This is a lesson I learned spring semester after sleeping an average of seven hours every night and being constantly cranky and sick. This semester, I set myself a loose goal of getting eight hours of sleep every night—or at least to go to bed earlier. My friend and roommate wanted to get more sleep, too, so together we were able to be in bed before eleven most nights. Even if I didn't sleep for eight hours, I made sure to be in bed at least eight hours a night. I was mostly successful, except for the week or two leading up to finals!

2. I like to cook and clean more than I thought.

In addition to having a full kitchen this year, I have a George Foreman and a freezer full of meat. I also have a dining fund that is significantly smaller than last year. I had to prepare a lot of my own meals, and I quite enjoyed experimenting with potatoes and eggs. I even made myself a vat of chicken soup! I surprised myself with how much I like cooking (when I wasn't stressed by other commitments). I also surprised myself with how much I like cleaning up my messes, too. There's something satisfying about seeing the tangible results of wiping up spilled salsa or scrubbing the soap grime off of the bathtub.

3. Listening to live music and walking by water make me happy and calm when I am sad and stressed.

I took a walking class this past semester that reminded me of how much I enjoy walking. Luckily, I live in the land of 10,000 lakes, so there is plenty of beauty around me to look at while I get exercise. Next semester, I want to continue walking several times a week. I also want to continue taking advantage of the concerts and plays that my school puts on while I am still a student and can get them for free! They make me feel alive.

4. I don't take risks if it involves making mistakes or risking confrontation.

This picture has nothing to do with confrontation, but it makes me laugh so I thought I'd share it.
I'm just not a risky person. I learned this through my internship. I was too timid to follow through with many of my ideas because I was afraid they would be taken badly. Next semester, my plan is to take more risks... because if I don't take risks, how will I ever make mistakes? And if I never make mistakes, how will I ever grow?

5. I'm not cut out to be an editor.

Yeah, I'm surprised, too. After all, one reason I chose the college I did was because they had an editing and proofreading class! I took said class this past semester and... really didn't like it all that much. I mean, the class was great, like most classes at my school, but I didn't enjoy the work. So, now I'm at a loss. If I'm not to be an editor, what am I to be?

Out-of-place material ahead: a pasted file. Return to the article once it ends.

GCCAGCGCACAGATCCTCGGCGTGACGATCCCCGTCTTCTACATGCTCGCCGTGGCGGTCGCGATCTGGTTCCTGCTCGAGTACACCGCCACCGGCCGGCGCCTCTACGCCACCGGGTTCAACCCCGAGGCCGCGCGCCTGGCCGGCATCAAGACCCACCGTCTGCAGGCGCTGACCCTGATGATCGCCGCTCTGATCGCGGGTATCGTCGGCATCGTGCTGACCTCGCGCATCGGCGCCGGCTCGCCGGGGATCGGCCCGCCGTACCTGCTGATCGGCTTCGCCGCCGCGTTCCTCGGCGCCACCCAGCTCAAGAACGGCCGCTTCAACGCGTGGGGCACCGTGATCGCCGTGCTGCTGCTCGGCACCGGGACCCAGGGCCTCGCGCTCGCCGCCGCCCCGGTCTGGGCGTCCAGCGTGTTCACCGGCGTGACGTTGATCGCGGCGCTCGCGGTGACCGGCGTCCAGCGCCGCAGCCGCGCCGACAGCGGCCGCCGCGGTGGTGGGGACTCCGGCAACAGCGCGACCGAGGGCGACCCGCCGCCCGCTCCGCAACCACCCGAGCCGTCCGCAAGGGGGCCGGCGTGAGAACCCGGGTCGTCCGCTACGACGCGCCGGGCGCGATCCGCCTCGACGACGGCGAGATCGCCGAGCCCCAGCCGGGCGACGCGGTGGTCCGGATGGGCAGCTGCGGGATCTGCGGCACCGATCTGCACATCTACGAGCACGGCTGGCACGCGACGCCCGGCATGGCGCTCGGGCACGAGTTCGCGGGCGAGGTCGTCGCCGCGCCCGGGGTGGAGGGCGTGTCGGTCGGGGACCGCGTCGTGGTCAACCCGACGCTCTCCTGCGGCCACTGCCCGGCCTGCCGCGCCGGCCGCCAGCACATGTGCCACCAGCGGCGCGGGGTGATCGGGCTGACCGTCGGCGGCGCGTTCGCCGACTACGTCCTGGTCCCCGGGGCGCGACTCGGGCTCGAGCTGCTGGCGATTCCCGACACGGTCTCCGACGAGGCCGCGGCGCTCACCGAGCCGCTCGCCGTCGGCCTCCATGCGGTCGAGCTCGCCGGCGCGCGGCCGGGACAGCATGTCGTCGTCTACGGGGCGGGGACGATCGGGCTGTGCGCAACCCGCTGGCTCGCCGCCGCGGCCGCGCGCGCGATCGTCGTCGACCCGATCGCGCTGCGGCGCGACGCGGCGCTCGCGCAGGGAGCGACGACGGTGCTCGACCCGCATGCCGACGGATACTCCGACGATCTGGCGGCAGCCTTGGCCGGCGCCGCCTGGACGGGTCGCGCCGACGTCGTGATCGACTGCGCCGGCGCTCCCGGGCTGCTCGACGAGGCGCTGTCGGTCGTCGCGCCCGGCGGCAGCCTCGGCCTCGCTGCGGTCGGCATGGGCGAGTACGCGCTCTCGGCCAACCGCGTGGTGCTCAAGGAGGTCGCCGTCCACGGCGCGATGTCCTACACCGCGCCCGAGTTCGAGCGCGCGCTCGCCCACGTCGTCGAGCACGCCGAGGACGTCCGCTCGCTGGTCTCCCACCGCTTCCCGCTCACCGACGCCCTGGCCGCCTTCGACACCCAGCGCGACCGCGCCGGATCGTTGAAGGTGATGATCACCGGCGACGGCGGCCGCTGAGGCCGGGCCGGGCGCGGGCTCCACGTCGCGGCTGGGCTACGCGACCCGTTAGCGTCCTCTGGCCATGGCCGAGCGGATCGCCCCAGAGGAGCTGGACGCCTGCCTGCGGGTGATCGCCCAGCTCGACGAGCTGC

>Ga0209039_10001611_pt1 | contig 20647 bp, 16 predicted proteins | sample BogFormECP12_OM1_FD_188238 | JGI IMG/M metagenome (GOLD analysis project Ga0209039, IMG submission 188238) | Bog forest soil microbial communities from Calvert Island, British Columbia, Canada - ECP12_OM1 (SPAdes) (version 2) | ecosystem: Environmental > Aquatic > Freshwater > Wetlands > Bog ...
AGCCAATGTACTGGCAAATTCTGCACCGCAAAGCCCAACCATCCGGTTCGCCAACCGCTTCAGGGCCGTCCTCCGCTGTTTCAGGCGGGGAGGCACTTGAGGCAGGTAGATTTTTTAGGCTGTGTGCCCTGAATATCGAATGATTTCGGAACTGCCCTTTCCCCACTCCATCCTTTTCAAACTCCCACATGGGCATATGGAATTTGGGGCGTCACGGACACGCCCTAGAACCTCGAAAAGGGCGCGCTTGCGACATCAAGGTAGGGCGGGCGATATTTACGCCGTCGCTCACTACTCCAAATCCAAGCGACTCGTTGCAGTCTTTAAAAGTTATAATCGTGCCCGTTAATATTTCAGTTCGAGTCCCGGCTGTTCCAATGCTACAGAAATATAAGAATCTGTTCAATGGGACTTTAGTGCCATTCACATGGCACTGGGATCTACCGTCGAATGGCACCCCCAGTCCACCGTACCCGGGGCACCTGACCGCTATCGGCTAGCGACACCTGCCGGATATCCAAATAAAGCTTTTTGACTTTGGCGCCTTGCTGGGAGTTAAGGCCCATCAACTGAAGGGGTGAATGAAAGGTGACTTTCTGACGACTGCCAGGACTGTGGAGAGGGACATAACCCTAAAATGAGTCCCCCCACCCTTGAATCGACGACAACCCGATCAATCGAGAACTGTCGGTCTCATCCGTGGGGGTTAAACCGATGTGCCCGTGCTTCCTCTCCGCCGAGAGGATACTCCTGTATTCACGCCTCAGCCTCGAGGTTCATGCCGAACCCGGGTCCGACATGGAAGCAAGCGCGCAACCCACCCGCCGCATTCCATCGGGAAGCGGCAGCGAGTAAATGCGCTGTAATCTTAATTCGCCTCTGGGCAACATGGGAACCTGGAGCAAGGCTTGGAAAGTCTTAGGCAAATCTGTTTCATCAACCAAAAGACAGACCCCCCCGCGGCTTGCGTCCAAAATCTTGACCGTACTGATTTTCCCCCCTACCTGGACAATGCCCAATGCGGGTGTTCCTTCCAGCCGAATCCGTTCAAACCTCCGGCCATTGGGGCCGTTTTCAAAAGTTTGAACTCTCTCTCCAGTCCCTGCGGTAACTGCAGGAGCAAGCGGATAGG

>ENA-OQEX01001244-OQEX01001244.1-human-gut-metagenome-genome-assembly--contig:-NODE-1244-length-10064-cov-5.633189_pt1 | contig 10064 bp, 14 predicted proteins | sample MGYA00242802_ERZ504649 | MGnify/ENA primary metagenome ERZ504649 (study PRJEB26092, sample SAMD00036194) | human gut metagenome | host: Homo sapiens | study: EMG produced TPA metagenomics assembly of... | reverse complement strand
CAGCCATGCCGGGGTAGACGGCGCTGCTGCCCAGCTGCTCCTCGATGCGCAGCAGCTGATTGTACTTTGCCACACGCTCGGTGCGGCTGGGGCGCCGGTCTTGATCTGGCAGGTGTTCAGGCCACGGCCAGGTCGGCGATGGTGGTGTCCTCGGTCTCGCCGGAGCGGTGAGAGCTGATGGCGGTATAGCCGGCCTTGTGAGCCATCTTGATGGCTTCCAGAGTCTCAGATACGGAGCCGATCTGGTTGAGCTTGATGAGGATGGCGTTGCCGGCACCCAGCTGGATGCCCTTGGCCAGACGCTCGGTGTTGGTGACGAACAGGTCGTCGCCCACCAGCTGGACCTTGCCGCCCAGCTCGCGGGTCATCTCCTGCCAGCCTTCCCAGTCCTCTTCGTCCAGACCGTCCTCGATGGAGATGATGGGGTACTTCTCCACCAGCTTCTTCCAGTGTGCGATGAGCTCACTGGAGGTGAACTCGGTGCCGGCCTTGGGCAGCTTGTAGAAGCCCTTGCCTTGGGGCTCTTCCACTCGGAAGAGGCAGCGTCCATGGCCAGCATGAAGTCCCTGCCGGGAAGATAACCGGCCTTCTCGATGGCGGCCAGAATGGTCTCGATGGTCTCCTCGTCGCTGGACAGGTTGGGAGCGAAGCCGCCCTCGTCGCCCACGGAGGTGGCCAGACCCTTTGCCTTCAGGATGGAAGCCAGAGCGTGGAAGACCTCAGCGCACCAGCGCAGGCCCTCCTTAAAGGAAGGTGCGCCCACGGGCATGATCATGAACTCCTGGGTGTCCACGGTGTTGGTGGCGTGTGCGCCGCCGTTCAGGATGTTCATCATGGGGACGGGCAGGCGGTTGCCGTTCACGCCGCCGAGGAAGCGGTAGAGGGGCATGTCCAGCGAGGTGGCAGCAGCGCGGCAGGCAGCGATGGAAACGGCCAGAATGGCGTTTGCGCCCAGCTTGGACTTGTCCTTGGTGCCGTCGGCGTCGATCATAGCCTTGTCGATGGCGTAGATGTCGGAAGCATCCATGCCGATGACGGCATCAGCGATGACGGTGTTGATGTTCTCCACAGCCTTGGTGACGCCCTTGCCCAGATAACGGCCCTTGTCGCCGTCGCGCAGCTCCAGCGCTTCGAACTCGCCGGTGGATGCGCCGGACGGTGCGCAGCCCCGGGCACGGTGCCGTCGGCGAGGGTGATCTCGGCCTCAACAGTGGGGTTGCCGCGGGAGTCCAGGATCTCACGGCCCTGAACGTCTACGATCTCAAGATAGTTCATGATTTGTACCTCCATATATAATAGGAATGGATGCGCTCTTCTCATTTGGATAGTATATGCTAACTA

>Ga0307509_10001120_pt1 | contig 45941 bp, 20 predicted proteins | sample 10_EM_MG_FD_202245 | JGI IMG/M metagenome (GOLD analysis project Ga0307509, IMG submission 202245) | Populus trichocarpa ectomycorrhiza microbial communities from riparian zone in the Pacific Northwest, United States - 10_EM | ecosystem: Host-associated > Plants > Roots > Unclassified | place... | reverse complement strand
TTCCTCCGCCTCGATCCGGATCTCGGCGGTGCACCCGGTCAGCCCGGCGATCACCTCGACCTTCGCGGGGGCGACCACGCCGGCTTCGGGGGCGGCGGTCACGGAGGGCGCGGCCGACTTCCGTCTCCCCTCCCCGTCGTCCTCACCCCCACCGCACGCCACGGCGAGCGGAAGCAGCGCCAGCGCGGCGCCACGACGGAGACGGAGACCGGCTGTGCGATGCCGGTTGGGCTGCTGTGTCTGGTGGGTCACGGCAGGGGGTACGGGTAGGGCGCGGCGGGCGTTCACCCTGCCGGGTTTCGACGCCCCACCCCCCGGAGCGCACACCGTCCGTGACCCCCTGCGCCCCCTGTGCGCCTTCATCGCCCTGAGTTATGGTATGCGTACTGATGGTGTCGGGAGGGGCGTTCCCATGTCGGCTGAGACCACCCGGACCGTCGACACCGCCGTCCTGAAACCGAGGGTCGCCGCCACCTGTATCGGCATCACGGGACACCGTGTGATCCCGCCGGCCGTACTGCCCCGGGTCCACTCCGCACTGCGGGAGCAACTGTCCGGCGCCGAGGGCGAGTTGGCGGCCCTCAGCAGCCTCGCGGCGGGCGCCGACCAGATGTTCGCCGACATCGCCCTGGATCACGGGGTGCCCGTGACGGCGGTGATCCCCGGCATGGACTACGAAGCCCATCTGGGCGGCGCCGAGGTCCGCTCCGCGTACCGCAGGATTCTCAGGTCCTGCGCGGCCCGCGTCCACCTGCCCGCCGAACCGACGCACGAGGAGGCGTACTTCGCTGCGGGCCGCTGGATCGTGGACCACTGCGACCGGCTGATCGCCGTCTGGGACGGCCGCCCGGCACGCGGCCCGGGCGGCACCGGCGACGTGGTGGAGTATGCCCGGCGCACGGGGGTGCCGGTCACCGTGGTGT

I don't know, but I've got time to figure it out.

In my next post, I want to talk more about my editing class and share the things I learned and why I don't want to be an editor anymore. Stay tuned for that!

Until then, have you learned anything about yourself in the past few months?

Saturday, December 23, 2017

In My Life

I'm on Winter Break, which means that I'm back from hiatus!! Hurrah!

This semester has been a walk in the cold wind of a Minnesota winter, when you simultaneously enjoy God's beautiful creation and hate your life because your face has frozen.

In August, I moved into a dorm-apartment, fully furnished with plumbing and moisture problems, a couch with a "chastity bar" in between each cushion, and a full kitchen...

In September, the English Department had a picnic...

In October, some friends and I went to an opera showcase in the rain...

Photo credit: Andrea

and to an apple orchard in the sun...

In November, the English Department had an English Tea...

Photo credit: Professor Hougen

and I got to meet Maggie Stiefvater...

In December, we went on an overnight trip to Duluth...

and the English Department had a Gatsby-themed Christmas party!

The main part of my days, however, was spent balancing seventeen credits of classes, one credit of internship, a job as a TA, cooking, cleaning, health, and mental health. I wasn't able to balance these things as well as I'd hoped, so this Winter Break I want to come up with a plan to be a better human in the spring. I learned several things about myself this school year, but I want to save that for my next post.
This post is just to catch you up on the last few months of my life, and to let you know that I am back in the blogging world!


Are you excited for Christmas? What are you doing for the holidays? Let me know in the comments! I want to hear from you all!